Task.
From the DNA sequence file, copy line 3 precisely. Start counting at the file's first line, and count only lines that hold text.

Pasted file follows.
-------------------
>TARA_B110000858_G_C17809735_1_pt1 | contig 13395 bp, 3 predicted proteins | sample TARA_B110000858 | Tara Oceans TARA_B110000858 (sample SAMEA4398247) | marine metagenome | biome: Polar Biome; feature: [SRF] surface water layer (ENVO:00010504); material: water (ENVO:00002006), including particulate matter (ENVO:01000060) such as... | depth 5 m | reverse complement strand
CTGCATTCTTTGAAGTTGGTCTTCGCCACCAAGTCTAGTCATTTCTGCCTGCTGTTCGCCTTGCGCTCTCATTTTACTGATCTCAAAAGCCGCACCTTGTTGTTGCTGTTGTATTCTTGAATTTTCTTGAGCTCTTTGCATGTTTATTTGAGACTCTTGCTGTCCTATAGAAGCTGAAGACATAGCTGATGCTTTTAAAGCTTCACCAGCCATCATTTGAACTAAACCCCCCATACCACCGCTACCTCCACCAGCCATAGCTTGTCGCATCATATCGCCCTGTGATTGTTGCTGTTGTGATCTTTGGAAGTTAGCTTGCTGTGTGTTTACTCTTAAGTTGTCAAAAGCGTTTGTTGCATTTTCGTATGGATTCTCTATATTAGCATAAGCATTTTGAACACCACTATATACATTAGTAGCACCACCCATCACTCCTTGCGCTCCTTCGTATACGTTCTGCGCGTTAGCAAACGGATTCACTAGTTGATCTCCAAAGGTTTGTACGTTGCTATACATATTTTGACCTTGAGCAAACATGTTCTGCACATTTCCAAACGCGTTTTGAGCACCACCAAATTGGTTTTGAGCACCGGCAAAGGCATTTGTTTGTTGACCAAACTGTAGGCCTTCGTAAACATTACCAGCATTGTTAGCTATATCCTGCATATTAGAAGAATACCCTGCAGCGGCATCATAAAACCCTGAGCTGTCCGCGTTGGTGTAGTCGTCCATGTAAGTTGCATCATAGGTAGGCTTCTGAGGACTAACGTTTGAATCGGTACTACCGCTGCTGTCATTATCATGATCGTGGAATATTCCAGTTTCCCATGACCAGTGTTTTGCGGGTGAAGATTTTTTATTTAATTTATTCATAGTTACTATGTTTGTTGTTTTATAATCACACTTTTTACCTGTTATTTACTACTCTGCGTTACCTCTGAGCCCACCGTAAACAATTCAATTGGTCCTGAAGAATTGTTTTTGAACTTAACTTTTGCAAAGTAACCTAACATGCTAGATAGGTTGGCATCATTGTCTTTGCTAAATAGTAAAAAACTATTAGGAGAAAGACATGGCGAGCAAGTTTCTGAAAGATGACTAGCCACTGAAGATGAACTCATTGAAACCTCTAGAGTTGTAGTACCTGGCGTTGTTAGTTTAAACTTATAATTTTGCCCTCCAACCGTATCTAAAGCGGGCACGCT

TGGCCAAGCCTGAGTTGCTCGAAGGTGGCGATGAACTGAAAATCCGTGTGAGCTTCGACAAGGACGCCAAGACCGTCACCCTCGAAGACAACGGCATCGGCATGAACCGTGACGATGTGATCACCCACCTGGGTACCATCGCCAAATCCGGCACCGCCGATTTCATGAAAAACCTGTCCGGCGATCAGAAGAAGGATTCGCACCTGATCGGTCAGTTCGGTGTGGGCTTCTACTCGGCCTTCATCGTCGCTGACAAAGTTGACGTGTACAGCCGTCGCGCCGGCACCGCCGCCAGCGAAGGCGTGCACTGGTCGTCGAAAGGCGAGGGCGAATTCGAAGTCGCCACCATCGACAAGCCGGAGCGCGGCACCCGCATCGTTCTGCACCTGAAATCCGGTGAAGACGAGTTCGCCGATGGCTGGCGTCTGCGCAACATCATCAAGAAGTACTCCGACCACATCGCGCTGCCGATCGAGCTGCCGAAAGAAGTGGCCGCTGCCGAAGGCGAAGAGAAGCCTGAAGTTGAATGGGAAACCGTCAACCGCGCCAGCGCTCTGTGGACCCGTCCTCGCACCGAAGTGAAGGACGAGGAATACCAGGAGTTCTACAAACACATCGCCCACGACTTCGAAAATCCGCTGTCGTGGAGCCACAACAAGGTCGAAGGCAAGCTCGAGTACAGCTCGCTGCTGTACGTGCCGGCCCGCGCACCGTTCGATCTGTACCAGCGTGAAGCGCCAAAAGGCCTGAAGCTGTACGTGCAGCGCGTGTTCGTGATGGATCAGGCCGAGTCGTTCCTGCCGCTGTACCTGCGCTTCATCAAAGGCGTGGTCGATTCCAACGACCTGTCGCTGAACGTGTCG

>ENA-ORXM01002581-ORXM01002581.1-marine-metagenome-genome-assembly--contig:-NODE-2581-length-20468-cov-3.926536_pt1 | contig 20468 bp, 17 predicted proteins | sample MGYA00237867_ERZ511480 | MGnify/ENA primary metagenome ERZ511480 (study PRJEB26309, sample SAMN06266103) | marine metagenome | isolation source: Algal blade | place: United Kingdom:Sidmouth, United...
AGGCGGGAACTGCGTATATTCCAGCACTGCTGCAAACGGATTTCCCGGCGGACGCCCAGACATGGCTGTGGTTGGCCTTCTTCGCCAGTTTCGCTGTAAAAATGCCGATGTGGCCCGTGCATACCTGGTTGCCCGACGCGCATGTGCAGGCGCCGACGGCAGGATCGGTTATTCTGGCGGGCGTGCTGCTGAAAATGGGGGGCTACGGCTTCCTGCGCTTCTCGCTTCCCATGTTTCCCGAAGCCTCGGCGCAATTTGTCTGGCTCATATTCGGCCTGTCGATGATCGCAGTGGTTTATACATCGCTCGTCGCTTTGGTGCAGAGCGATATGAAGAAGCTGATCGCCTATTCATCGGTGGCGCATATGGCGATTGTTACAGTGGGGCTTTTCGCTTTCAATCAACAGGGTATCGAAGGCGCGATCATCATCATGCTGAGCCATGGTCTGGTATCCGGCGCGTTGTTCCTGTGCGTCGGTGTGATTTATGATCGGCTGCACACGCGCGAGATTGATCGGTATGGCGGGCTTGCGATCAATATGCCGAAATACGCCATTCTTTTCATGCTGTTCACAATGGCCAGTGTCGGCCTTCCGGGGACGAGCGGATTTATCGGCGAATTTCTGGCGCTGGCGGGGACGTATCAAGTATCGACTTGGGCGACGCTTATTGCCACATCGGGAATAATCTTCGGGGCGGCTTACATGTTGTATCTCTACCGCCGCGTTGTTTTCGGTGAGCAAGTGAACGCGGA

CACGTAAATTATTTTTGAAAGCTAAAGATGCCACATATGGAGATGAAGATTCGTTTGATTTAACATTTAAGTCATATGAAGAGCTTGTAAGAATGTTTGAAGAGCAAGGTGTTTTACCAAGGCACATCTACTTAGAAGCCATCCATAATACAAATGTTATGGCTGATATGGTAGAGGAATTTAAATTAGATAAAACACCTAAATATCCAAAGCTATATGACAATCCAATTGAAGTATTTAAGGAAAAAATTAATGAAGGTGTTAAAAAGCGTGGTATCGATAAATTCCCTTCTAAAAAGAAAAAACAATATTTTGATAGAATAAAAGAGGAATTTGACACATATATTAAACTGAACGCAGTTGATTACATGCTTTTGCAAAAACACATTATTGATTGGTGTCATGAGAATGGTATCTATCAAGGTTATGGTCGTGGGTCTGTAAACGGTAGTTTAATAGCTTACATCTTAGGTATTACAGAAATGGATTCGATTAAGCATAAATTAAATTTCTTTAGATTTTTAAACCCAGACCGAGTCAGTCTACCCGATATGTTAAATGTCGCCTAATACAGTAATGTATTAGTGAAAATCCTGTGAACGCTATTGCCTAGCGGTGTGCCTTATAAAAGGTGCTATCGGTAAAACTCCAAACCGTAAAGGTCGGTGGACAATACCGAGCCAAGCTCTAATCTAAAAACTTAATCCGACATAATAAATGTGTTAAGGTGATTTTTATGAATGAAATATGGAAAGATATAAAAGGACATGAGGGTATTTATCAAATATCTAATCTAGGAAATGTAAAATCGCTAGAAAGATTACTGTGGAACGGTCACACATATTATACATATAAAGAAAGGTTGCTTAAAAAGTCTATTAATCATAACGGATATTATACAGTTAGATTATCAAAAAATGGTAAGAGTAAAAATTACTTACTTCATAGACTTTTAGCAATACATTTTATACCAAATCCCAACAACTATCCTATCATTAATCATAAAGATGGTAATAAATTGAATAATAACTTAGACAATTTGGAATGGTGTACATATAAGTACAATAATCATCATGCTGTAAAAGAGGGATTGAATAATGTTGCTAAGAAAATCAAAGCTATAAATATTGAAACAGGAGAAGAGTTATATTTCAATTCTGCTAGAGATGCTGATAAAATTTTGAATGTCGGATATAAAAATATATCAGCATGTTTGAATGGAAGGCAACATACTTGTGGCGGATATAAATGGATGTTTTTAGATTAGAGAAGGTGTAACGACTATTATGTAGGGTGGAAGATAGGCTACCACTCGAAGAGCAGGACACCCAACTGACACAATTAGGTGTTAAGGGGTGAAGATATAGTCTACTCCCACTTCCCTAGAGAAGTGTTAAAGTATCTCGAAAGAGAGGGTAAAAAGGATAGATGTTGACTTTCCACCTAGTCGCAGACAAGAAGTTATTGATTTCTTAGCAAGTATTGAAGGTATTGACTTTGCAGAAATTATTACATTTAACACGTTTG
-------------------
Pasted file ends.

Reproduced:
TGGCCAAGCCTGAGTTGCTCGAAGGTGGCGATGAACTGAAAATCCGTGTGAGCTTCGACAAGGACGCCAAGACCGTCACCCTCGAAGACAACGGCATCGGCATGAACCGTGACGATGTGATCACCCACCTGGGTACCATCGCCAAATCCGGCACCGCCGATTTCATGAAAAACCTGTCCGGCGATCAGAAGAAGGATTCGCACCTGATCGGTCAGTTCGGTGTGGGCTTCTACTCGGCCTTCATCGTCGCTGACAAAGTTGACGTGTACAGCCGTCGCGCCGGCACCGCCGCCAGCGAAGGCGTGCACTGGTCGTCGAAAGGCGAGGGCGAATTCGAAGTCGCCACCATCGACAAGCCGGAGCGCGGCACCCGCATCGTTCTGCACCTGAAATCCGGTGAAGACGAGTTCGCCGATGGCTGGCGTCTGCGCAACATCATCAAGAAGTACTCCGACCACATCGCGCTGCCGATCGAGCTGCCGAAAGAAGTGGCCGCTGCCGAAGGCGAAGAGAAGCCTGAAGTTGAATGGGAAACCGTCAACCGCGCCAGCGCTCTGTGGACCCGTCCTCGCACCGAAGTGAAGGACGAGGAATACCAGGAGTTCTACAAACACATCGCCCACGACTTCGAAAATCCGCTGTCGTGGAGCCACAACAAGGTCGAAGGCAAGCTCGAGTACAGCTCGCTGCTGTACGTGCCGGCCCGCGCACCGTTCGATCTGTACCAGCGTGAAGCGCCAAAAGGCCTGAAGCTGTACGTGCAGCGCGTGTTCGTGATGGATCAGGCCGAGTCGTTCCTGCCGCTGTACCTGCGCTTCATCAAAGGCGTGGTCGATTCCAACGACCTGTCGCTGAACGTGTCG